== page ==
Taiwan’s enterovirus cases continued to increase last week, bringing the total number to nearly 20,000 between Sept. 1 and Sept. 7, the Centers for Disease Control (CDC) said Tuesday.

A total of 19,254 patients sought outpatient or emergency treatment at hospitals for enterovirus infection around the country, up 4 percent from the figure recorded the previous week and the highest over the same period in nearly five years, according to CDC data.

CDC physician Lin Yung-ching (林詠青) said there were two severe cases recorded last week, one of which involved an 8-month-old girl and the other a 4-year-old boy, both in central Taiwan.

The two children were reported in stable condition after treatment.

Some of the two patients’ family members or classmates with whom they had had contact have also been confirmed as enterovirus cases and the CDC judged that the infection might have been spread through contact, Lin said.

A total of 303 cases of enterovirus-71 (EV-71), the most severe enterovirus strain, have been reported so far this year, the highest in the same period from 2016-2018.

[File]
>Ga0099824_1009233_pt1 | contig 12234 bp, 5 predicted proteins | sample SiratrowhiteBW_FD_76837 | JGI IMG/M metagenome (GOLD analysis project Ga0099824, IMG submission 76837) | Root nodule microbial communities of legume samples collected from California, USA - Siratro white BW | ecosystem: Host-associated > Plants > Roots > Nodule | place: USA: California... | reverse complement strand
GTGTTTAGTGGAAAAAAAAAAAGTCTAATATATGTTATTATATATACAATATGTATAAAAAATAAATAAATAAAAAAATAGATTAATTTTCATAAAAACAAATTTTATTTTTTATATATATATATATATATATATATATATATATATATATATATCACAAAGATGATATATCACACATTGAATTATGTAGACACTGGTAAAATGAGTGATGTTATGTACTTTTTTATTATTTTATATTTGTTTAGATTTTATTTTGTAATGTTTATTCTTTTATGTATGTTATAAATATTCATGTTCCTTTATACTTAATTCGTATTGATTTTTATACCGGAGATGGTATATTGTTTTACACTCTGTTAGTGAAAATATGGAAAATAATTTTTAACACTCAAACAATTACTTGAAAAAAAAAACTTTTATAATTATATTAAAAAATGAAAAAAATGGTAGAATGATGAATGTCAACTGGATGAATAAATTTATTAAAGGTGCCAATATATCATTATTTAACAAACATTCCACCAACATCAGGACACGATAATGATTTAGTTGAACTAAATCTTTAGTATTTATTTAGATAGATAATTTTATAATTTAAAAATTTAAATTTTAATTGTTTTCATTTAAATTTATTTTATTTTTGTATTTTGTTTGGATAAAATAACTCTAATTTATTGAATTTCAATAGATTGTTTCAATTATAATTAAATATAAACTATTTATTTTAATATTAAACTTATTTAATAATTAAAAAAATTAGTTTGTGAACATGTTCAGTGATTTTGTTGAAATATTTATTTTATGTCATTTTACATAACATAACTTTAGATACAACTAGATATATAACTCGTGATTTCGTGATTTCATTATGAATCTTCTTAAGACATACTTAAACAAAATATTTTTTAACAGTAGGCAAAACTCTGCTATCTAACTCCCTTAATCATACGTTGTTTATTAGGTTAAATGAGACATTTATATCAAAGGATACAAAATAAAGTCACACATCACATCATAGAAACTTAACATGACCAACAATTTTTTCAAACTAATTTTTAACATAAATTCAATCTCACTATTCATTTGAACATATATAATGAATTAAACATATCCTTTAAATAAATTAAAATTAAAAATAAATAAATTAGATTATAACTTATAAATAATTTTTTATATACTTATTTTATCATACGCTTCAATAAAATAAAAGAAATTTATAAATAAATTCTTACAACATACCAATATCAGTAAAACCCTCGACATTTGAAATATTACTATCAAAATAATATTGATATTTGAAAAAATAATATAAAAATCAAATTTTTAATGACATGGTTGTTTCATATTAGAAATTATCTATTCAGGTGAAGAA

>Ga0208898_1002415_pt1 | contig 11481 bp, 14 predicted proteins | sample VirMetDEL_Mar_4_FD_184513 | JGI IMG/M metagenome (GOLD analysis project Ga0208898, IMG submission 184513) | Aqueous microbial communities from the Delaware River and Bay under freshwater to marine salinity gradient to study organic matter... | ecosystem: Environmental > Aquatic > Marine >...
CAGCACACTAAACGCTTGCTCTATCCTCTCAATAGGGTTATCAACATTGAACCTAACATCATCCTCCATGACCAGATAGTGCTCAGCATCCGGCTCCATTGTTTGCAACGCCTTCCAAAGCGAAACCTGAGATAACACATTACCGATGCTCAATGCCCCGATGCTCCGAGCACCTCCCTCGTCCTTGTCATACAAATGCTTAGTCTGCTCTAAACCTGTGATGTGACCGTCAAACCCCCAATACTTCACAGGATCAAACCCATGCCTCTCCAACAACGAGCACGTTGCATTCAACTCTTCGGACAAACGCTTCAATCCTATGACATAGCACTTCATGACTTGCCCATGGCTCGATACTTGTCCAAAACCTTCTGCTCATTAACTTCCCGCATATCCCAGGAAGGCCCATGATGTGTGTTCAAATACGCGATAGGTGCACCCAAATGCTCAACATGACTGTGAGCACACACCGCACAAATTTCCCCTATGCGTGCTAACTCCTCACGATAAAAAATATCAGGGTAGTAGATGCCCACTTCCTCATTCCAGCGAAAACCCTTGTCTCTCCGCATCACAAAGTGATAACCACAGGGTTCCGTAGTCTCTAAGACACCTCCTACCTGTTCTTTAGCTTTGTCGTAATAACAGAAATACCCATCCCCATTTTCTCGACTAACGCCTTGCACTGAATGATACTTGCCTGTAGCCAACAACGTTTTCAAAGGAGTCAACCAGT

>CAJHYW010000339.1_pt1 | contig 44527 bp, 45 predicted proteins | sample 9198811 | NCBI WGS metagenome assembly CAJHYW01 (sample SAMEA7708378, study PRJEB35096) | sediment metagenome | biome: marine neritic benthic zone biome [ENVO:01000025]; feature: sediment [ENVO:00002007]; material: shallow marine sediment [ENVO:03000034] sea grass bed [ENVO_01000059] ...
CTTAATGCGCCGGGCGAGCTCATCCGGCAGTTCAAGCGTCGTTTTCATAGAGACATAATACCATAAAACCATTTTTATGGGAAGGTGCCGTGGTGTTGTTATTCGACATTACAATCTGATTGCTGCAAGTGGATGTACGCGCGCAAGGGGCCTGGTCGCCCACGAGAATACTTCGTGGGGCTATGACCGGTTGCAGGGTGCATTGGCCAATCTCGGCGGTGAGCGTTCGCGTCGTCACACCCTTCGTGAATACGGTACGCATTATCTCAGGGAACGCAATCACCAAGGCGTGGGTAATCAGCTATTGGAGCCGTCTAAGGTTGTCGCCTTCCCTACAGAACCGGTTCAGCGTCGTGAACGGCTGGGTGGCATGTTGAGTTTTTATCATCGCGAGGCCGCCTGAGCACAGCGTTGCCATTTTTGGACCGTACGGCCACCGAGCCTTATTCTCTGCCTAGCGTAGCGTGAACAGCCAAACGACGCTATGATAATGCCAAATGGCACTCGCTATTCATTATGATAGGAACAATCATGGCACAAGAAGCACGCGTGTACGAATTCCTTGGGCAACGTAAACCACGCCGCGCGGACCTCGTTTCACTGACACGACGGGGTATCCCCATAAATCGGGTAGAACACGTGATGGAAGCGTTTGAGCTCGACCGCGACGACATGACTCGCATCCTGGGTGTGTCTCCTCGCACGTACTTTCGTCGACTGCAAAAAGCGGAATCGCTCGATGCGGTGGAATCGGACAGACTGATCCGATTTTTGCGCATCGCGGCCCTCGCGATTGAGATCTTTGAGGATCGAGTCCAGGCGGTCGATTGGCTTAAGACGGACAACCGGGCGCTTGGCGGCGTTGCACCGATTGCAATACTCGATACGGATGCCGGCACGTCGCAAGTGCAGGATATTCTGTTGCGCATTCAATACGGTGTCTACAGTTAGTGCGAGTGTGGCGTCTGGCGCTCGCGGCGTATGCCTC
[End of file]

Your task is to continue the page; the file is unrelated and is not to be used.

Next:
Meanwhile, a total of 36 cases with severe complications have been recorded nationwide, including 27 EV-71 cases, according to CDC statistics.

EV71 is a neurological disease that attacks the nervous system and infants under the age of 5 are at highest risk of developing severe complications from this type of infection.

In extreme cases, EV71 can cause polio-like permanent paralysis, according to the CDC.

As Taiwan is still in the peak season for enterovirus infection, CDC Deputy Director-General Philip Lo (羅一鈞) urged the public to take precautions against the spread of the illness, especially among children.

Children infected with enterovirus should be kept away from school so as to prevent the spread of the disease, as enterovirus is highly contagious, Lo advised.